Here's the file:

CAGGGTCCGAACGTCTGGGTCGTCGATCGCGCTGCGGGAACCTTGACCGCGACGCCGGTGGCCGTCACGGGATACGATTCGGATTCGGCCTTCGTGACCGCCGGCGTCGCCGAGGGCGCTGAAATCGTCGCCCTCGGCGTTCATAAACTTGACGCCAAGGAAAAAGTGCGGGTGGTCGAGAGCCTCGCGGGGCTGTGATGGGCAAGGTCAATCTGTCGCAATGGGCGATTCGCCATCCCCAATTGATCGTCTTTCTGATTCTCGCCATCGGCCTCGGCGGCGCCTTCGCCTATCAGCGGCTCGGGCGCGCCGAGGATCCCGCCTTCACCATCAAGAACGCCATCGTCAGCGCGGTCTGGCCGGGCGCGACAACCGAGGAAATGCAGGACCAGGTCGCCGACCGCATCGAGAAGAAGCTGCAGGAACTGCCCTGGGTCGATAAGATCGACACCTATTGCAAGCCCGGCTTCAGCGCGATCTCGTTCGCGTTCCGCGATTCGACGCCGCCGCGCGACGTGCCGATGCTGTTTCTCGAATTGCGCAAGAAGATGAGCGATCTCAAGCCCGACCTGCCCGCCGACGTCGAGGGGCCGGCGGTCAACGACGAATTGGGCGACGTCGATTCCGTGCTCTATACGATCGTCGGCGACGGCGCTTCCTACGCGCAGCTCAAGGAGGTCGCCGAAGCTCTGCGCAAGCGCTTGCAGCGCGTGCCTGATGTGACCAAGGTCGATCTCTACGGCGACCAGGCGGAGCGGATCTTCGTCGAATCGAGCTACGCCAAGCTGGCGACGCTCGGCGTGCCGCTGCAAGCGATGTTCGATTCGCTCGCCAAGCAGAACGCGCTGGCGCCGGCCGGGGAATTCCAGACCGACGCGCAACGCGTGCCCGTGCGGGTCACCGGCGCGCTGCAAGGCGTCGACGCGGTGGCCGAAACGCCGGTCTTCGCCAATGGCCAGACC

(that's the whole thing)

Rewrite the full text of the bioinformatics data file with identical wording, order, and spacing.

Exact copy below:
CAGGGTCCGAACGTCTGGGTCGTCGATCGCGCTGCGGGAACCTTGACCGCGACGCCGGTGGCCGTCACGGGATACGATTCGGATTCGGCCTTCGTGACCGCCGGCGTCGCCGAGGGCGCTGAAATCGTCGCCCTCGGCGTTCATAAACTTGACGCCAAGGAAAAAGTGCGGGTGGTCGAGAGCCTCGCGGGGCTGTGATGGGCAAGGTCAATCTGTCGCAATGGGCGATTCGCCATCCCCAATTGATCGTCTTTCTGATTCTCGCCATCGGCCTCGGCGGCGCCTTCGCCTATCAGCGGCTCGGGCGCGCCGAGGATCCCGCCTTCACCATCAAGAACGCCATCGTCAGCGCGGTCTGGCCGGGCGCGACAACCGAGGAAATGCAGGACCAGGTCGCCGACCGCATCGAGAAGAAGCTGCAGGAACTGCCCTGGGTCGATAAGATCGACACCTATTGCAAGCCCGGCTTCAGCGCGATCTCGTTCGCGTTCCGCGATTCGACGCCGCCGCGCGACGTGCCGATGCTGTTTCTCGAATTGCGCAAGAAGATGAGCGATCTCAAGCCCGACCTGCCCGCCGACGTCGAGGGGCCGGCGGTCAACGACGAATTGGGCGACGTCGATTCCGTGCTCTATACGATCGTCGGCGACGGCGCTTCCTACGCGCAGCTCAAGGAGGTCGCCGAAGCTCTGCGCAAGCGCTTGCAGCGCGTGCCTGATGTGACCAAGGTCGATCTCTACGGCGACCAGGCGGAGCGGATCTTCGTCGAATCGAGCTACGCCAAGCTGGCGACGCTCGGCGTGCCGCTGCAAGCGATGTTCGATTCGCTCGCCAAGCAGAACGCGCTGGCGCCGGCCGGGGAATTCCAGACCGACGCGCAACGCGTGCCCGTGCGGGTCACCGGCGCGCTGCAAGGCGTCGACGCGGTGGCCGAAACGCCGGTCTTCGCCAATGGCCAGACC